Oil foaming also decreases engine lubrication, which leads to corrosion. As a result, anti-foamants defend against corrosion indirectly by avoiding engine oil foaming. When applying antifoaming agents, however, be careful not to use too much. Excessive usage of these oil additives can have the opposite effect, increasing the creation of air bubbles.

Do stop smoke oil additives work?


Motor oil enters the combustion chamber and burns alongside the gasoline, resulting in oil burning and exhaust smoking. When friction and metal-to-metal contact have worn down parts and caused gaps between the cylinder walls, piston rings, and valve guide seals, this problem is known as oil blow-by. STP Smoke Treatment was created particularly to address these issues.


Oil combustion produces blue smoke from the exhaust tailpipe and it is suggested to do smoke treatment for this case and it does work. Look for a product that can help you get rid of cigarette smoke. A smoke treatment is an additive that aids in the reduction of oil combustion, which causes blue exhaust smoke to emerge from the tailpipe. Long-chain polymers and viscosity-index improvers are commonly used in these additives, although some also clean the oil rings.

Will thicker oil stop oil burning?


If your car is rapidly emptying oil or emitting white smoke, it may be time to add an oil additive to stop the leak. These oil additives will aid in the sealing of your vehicle's engine and the reduction of oil leakage via the gaskets.


But will thicker oil put an end to the burning? Sadly, thicker engine oil will not prevent your car from burning oil. This remedy has been proposed several times, with the concept that a more viscous oil will flow more slowly and have a harder difficulty passing through worn-out valve guides. Because an engine's piston rings are worn out, a lot of oil is burned, and thicker oil won't help. Using thicker oil is also a terrible idea for current vehicles. To ensure that all of the moving elements of the engine are lubricated, they employ low-viscosity lubricants that easily spray all over them.


In essence, a thicker oil will still seep past the worn piston rings, causing your vehicle to burn oil. There are various disadvantages to using heavier oil in your vehicle. The first is a drop in gas mileage, as the heavier oil within your vehicle forces the engine to work harder. A modern vehicle engine, which relies on oil that flows smoothly and reduces friction throughout the engine, will be severely harmed by this procedure.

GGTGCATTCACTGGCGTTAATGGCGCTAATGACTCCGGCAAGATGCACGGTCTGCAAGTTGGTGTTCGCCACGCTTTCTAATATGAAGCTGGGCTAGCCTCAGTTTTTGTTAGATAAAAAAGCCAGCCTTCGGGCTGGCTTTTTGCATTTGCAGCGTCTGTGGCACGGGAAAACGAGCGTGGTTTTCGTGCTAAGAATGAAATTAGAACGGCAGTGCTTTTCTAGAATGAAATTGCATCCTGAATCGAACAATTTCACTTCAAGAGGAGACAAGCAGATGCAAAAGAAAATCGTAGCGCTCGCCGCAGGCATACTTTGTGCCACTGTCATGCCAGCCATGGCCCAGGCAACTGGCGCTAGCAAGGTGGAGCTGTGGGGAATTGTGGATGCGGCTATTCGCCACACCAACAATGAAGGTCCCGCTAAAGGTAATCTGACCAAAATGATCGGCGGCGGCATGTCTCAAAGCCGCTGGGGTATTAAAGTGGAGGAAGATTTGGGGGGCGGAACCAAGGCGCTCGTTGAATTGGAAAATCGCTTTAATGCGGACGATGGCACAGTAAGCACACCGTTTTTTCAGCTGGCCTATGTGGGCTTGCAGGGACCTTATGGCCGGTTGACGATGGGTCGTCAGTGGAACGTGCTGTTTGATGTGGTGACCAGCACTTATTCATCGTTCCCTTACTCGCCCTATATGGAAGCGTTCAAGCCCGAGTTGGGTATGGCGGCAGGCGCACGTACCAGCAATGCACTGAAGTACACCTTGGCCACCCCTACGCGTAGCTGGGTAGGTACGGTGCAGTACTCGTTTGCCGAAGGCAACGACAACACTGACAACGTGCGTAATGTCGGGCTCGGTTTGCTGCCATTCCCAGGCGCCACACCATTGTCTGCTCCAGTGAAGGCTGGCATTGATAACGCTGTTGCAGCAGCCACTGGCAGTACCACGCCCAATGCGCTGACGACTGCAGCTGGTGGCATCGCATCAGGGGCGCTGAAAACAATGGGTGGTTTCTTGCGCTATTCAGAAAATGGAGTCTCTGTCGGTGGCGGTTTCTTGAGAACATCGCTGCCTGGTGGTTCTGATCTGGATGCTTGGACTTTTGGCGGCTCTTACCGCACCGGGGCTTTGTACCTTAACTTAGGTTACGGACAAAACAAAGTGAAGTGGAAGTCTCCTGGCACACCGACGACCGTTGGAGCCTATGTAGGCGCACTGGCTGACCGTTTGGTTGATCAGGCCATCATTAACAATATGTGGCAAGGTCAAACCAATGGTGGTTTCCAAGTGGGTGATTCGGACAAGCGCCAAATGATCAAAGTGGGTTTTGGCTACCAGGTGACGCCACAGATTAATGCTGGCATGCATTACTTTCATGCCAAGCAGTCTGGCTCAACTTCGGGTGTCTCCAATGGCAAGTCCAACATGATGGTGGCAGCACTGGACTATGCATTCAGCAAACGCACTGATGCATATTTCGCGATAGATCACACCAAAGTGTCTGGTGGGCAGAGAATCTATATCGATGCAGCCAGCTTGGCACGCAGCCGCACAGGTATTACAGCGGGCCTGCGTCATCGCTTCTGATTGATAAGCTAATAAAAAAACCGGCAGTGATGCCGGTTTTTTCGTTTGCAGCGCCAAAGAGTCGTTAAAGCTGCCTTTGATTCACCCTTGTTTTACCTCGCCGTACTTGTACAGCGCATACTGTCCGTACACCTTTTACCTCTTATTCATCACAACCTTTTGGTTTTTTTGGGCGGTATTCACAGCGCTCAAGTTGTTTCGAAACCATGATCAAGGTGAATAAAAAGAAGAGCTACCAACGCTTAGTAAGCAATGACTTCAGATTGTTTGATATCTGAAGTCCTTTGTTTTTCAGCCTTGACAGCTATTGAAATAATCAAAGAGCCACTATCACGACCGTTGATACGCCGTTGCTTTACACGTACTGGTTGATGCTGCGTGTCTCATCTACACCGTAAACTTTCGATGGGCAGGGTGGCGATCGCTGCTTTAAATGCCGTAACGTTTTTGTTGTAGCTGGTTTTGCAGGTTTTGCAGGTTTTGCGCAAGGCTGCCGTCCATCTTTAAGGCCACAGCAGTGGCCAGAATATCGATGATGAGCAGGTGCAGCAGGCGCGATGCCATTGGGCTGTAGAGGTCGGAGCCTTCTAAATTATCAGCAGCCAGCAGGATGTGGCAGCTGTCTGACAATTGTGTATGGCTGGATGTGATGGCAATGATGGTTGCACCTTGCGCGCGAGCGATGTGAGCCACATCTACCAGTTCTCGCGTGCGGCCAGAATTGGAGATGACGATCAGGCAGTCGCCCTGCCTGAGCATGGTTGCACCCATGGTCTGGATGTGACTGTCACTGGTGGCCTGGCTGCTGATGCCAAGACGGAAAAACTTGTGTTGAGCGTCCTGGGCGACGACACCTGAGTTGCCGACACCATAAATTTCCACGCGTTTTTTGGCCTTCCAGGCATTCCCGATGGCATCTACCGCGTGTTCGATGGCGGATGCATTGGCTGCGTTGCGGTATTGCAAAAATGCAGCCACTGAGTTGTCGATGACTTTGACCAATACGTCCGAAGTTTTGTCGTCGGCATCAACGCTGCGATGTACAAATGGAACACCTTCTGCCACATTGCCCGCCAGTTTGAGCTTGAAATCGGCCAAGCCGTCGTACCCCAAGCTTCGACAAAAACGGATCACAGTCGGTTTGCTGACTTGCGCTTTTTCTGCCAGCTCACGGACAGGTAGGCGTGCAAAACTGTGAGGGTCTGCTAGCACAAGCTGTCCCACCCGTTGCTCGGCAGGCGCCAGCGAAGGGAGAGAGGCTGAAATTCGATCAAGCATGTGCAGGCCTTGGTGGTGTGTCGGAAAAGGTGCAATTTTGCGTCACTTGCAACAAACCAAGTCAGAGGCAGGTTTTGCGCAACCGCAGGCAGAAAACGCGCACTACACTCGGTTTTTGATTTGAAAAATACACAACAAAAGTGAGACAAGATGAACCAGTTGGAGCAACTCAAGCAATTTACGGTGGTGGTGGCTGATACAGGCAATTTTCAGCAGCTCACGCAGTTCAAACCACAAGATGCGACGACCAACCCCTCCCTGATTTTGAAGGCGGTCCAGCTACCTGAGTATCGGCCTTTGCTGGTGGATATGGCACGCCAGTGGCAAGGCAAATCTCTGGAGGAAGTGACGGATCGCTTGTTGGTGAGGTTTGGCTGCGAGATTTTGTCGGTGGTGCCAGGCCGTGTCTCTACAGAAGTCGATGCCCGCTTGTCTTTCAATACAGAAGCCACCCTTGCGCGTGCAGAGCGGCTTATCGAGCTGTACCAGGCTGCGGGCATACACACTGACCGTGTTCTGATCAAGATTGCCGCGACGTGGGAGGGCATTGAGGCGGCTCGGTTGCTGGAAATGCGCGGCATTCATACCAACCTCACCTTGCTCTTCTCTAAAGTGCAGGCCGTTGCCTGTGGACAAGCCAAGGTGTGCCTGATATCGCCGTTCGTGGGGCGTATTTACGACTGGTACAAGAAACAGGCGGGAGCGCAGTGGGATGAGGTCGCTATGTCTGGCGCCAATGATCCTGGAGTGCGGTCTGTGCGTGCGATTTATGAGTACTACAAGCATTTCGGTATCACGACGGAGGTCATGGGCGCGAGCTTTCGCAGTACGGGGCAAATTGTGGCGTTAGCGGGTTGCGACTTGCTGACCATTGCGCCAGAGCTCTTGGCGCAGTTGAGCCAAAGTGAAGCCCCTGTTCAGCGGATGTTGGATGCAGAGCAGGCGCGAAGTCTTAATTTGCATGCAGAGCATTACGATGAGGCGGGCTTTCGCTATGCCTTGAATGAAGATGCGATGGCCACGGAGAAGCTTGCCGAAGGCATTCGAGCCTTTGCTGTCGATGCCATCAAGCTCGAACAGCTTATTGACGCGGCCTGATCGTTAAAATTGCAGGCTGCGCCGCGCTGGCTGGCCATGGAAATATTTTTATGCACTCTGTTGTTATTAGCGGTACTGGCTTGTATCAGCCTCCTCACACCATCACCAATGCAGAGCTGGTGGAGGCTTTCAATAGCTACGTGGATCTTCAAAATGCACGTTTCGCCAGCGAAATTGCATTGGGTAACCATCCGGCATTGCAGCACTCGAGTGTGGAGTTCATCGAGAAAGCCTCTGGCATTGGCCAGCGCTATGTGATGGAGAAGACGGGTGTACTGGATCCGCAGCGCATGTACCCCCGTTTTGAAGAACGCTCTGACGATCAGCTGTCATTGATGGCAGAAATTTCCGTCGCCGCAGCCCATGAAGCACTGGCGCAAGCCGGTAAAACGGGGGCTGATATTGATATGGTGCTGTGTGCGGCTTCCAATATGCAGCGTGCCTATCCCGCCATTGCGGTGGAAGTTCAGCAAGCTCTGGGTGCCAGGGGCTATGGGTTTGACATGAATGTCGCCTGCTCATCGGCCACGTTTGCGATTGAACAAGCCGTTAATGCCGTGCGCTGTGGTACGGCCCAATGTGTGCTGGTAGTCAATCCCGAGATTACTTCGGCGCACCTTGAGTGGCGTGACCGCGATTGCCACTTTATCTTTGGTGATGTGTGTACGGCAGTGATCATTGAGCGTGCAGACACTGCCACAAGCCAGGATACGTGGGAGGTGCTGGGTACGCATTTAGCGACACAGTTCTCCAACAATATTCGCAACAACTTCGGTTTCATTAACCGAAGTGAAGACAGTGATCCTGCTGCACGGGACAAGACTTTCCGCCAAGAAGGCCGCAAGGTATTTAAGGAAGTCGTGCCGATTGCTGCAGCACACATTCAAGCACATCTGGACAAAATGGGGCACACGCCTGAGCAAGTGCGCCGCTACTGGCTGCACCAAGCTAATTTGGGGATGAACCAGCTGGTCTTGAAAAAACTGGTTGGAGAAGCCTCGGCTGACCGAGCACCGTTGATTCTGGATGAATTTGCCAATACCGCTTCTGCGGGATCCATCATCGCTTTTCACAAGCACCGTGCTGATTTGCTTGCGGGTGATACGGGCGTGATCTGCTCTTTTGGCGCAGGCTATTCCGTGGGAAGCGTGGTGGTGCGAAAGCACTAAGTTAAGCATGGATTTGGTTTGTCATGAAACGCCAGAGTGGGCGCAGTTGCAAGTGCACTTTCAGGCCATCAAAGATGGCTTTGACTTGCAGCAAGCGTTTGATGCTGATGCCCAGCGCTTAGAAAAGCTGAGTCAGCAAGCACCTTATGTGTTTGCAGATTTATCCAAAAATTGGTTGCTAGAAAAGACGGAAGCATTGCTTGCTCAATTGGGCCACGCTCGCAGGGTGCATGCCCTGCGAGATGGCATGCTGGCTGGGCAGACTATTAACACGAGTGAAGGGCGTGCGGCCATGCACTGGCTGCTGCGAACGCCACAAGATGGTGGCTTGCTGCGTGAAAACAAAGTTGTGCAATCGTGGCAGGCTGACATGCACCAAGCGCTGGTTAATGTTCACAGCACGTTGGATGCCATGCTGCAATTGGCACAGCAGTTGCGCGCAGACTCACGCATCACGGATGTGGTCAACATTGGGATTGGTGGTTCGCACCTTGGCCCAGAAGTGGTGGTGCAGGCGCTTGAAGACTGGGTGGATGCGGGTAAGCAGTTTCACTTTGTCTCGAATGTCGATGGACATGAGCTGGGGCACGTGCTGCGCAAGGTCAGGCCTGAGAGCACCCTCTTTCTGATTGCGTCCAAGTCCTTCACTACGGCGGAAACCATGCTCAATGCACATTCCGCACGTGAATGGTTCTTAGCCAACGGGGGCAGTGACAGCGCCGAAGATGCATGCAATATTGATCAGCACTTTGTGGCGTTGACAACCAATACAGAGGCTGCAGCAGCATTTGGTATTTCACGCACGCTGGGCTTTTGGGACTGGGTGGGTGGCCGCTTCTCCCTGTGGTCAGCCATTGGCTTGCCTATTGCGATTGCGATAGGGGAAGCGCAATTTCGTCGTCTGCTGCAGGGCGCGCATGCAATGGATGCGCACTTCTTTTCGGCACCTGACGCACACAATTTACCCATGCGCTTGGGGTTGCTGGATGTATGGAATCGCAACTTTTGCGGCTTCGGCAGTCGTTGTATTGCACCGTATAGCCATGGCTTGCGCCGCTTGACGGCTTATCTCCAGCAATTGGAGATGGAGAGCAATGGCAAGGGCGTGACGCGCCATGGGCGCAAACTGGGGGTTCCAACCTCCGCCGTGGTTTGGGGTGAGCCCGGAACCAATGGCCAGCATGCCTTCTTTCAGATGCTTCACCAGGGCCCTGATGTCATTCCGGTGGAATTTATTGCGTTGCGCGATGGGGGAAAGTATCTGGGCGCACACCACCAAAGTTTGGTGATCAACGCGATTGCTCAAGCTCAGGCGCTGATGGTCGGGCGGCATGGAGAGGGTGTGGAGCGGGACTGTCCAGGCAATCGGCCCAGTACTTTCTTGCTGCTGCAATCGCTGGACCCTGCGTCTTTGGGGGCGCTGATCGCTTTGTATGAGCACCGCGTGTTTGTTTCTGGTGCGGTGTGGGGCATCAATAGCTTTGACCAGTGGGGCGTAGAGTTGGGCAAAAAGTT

A vehicle that burns oil rapidly has a high mileage in most circumstances. The piston rings in your car are worn out, and it's beginning to show in its performance. A high-mileage synthetic oil is the ideal choice for a car that burns oil.


High-mileage oil acts like a multivitamin, repairing damaged engine parts and avoiding additional damage. Less oil seeps out of your engine as the seal conditioners in high mileage oil stretch and renew seals. As a result, less oil is consumed, resulting in fewer oil changes and engine troubles down the road.


High mileage oils also contain various antioxidants, additives and detergents to decrease wear and friction, which are advantageous for engines past their prime. These ingredients clean out the grime and sludge that naturally builds up over time.


Specific additives in high-mileage oil halt leaky piston rings and restore a tight seal. These additives in high-mileage oil also help with other issues associated with aged engines, such as oil sludge and rust. While you shouldn't anticipate a miracle from high-mileage oil, you can cut down on the amount of oil your car consumes. To use a viscosity one grade higher or lower than what your engine requires is unlikely to cause long-term damage. Use the viscosity indicated in your owner's manual to ease any concerns about engine protection and your vehicle warranty.



Although aftermarket oil additives aren't essential for your car to run, they do give important benefits that help your engine perform better and last longer. So examine your vehicle's age, mileage, and condition when deciding whether or not oil additives are required.  You may actually enjoy more reliable long-term vehicle operation as well as longer service intervals when you choose the optimum engine additive for your car.